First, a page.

Saban Wants Players To Give Best Always

Although Alabama Coach Nick Saban hasn’t been so entertaining for Crimson Tide football fans this week after Bama was upset by Ole Miss last Saturday, a staple of giving those fans the giggles is Saban having a little press conference rant. Although sometimes he thinks a question is worthy of a tirade, he can jump start it himself.

In any event, fans and the media have learned that when Saban is having one of those moments, the end result almost always is going to be good information. Such was the case Wednesday.

Alabama (4-1 overall and 1-1 in the Southeastern Conference) will be trying to bounce back from the failed effort in Mississippi last week when the Crimson Tide takes on Arkansas (3-2, 0-2) in Fayetteville Saturday. Kickoff is at 5 p.m. CDT with television coverage by ESPN.

One of the reasons for the loss to Ole Miss was Bama suffering several key injuries in the contest. One of those injured (and lost for the year with a broken leg and dislocated ankle) is Kenyan Drake. Although he was only the third tailback in the Crimson Tide’s rotation, he was quite valuable for his speed and receiving skills, as well as running ability.

It was natural, then, for Saban to get a question about the man who will move up into Drake’s spot on the depth chart, Altee Tenpenny. It is perhaps of greater interest this week because Tenpenny is a native of Arkansas.

Saban’s initial answer was as innocuous as the question, which was how Tenpenny had reacted to moving from the scout team to the playing rotation.

The Tide coach explained that Tenpenny had been getting work with the others, rotating up in practice. He added that Tenpenny, a 6-0, 218-pound sophomore, had been playing well on special teams. “Altee has done whatever we’ve asked him to do this whole season and done a good job of it,” Saban said. “He’s working hard now to be able to make a contribution to the offense when he’s needed.”

That seemed to be the end of it, but Saban had a message to share. Quite an interesting message.

Saban said he thinks sometimes the players have the same thought sas the question. He thinks the players perform in practice at a different level if they think they are going to play than they do if they don’t expect to play.

“That’s not really what we need,” Saban said. “We need every player on the team to go out every day and get better, and improve and play their best because our goal is that every player on our team be the best player they can be. Your attitude shouldn't be any different whether you're going to be the fourth back or the third back. Your approach should be the same because you should be striving if you're fourth to be third and if you're third to be second and if you're second to be first.

“That make any sense to anybody besides me?”

Yes it did. And he went on.

“That's probably one of the biggest problems that we have is the guys that play, they really, really go out there and work hard and try to do everything they need to do. Then a guy thinks he's not going to play doesn't have the same mental energy, intensity, doesn't prepare the same way. Guy gets hurt, he's in there playing. So can he do his job like he should?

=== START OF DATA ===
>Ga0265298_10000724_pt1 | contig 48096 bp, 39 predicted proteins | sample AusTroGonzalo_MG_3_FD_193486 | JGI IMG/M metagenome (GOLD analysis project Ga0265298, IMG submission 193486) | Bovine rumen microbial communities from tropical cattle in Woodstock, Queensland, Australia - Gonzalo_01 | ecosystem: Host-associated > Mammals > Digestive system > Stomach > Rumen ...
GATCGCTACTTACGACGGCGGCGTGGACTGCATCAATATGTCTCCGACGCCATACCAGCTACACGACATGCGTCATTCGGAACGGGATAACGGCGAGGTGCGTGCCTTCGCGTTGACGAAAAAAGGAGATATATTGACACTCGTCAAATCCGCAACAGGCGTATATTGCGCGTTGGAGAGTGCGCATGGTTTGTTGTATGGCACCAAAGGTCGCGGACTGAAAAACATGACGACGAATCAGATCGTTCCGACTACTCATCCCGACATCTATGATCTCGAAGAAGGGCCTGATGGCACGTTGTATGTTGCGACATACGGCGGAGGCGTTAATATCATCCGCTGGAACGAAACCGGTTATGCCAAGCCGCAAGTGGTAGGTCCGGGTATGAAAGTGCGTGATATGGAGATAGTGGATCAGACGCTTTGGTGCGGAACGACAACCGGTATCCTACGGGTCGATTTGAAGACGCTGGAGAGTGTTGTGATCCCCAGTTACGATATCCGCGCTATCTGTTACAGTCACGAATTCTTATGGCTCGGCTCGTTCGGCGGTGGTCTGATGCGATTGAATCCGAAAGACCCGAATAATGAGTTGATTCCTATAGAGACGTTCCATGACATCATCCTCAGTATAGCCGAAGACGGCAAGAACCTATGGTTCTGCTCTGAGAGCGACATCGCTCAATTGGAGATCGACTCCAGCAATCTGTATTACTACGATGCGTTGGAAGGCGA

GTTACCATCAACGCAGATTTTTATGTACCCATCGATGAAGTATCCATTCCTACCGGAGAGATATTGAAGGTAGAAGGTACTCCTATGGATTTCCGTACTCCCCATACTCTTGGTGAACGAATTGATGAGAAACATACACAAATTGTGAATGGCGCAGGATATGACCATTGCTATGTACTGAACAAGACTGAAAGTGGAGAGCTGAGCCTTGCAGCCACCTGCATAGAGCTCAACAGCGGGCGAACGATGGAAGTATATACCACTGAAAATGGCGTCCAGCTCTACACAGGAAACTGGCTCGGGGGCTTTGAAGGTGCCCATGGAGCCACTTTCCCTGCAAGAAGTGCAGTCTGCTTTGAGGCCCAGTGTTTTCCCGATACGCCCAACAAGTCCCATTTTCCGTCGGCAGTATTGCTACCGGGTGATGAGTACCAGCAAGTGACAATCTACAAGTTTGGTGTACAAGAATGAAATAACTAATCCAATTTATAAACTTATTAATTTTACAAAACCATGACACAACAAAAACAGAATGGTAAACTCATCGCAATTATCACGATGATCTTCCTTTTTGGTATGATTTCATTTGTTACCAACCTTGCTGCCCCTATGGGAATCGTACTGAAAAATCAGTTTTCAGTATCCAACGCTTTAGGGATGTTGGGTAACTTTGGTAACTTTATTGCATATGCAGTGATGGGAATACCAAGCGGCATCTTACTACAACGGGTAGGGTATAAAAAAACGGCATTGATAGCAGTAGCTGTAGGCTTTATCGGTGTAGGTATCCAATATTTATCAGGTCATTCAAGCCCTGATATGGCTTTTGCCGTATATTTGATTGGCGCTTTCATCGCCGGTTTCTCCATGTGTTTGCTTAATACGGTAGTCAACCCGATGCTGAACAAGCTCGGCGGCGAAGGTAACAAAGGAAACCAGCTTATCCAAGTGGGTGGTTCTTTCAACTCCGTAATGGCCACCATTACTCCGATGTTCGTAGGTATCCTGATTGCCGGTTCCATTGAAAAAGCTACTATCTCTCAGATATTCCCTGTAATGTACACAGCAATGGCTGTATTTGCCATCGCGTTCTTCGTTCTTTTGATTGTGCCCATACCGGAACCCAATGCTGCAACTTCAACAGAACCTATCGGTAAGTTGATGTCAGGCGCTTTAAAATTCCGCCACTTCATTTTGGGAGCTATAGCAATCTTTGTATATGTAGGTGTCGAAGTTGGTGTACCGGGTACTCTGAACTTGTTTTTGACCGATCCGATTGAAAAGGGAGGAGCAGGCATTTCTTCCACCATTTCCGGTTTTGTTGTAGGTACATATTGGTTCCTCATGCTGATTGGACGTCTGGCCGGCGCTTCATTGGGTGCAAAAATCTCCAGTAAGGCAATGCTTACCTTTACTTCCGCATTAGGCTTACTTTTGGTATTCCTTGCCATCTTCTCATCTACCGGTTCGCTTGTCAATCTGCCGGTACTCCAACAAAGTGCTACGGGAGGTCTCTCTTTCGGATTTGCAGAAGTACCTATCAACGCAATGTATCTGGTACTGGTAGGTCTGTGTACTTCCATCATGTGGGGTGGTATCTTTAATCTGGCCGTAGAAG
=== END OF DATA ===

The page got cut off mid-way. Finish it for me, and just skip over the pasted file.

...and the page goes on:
“You understand what I'm trying to say? I know you all think I'm crazy but that's just how I think it ought to be, that's how I think players should do it. That's what I preach to them all the time.”

One wouldn’t be human if the first person wondered about was not Bradley Bozeman. Bozeman is a redshirt freshman center who had played almost not at all this season. When Ryan Kelly was injured against Ole Miss, Bozeman was thrown into the breach. As expected, mistakes were made. Center is one of the most important positions on the field, and Bozeman was going in cold.

Saban was asked how Bozeman and the men behind him, true freshmen Josh Casher and J.C. Hassenauer, were doing.

“Because they got a chance to play, they're like different people,” Saban said. “I mean, it's completely different. They don't even look the same. I wouldn't even recognize them on the street. They completely changed like, what was it, the Hulk. Was that the guy who changed? They play, they look like the Hulk. When they don't play, they look like the guy that, you know, sells newspapers or whatever.”

It sounded like there were a number of Hulk-types on the practice field this week.

Saban said, “Our players have really responded well this week. practiced really well Monday and Tuesday. It was a little difficult out there today; it was a little warmer than it has been. Did a lot of third down so there was a little bit more passing-type stuff. Players worked their way through it and focused on what we needed to do to respond the right way to the adversity we've created for ourselves based on how we've played and our focus is on fixing the things that will help us play better.

“Obviously there're some players that are going to get new opportunities. We're doing everything we can to help those players able to take advantage of those opportunities as they get a chance to play this weekend against a very good Arkansas team.

“How you respond to a loss is kind of like adversity tolerance. You've got to overcome a lot of things. You've got to admit what you need to improve. God gave you ability. He did not give you an attitude to make choices. We've got to make the right choices so we can improve as a team.

“Arkansas could very easily be 4-1. They're a very, very good team. Very physical team. Probably run the ball as well as anybody we've played against for a long, long time.

“A lot of teams in the top 25 stubbed their toe last week, so it will be interesting to see who can overcome and respond to the adversity, correct the things they need to correct and improve, and try to come out and be successful.”

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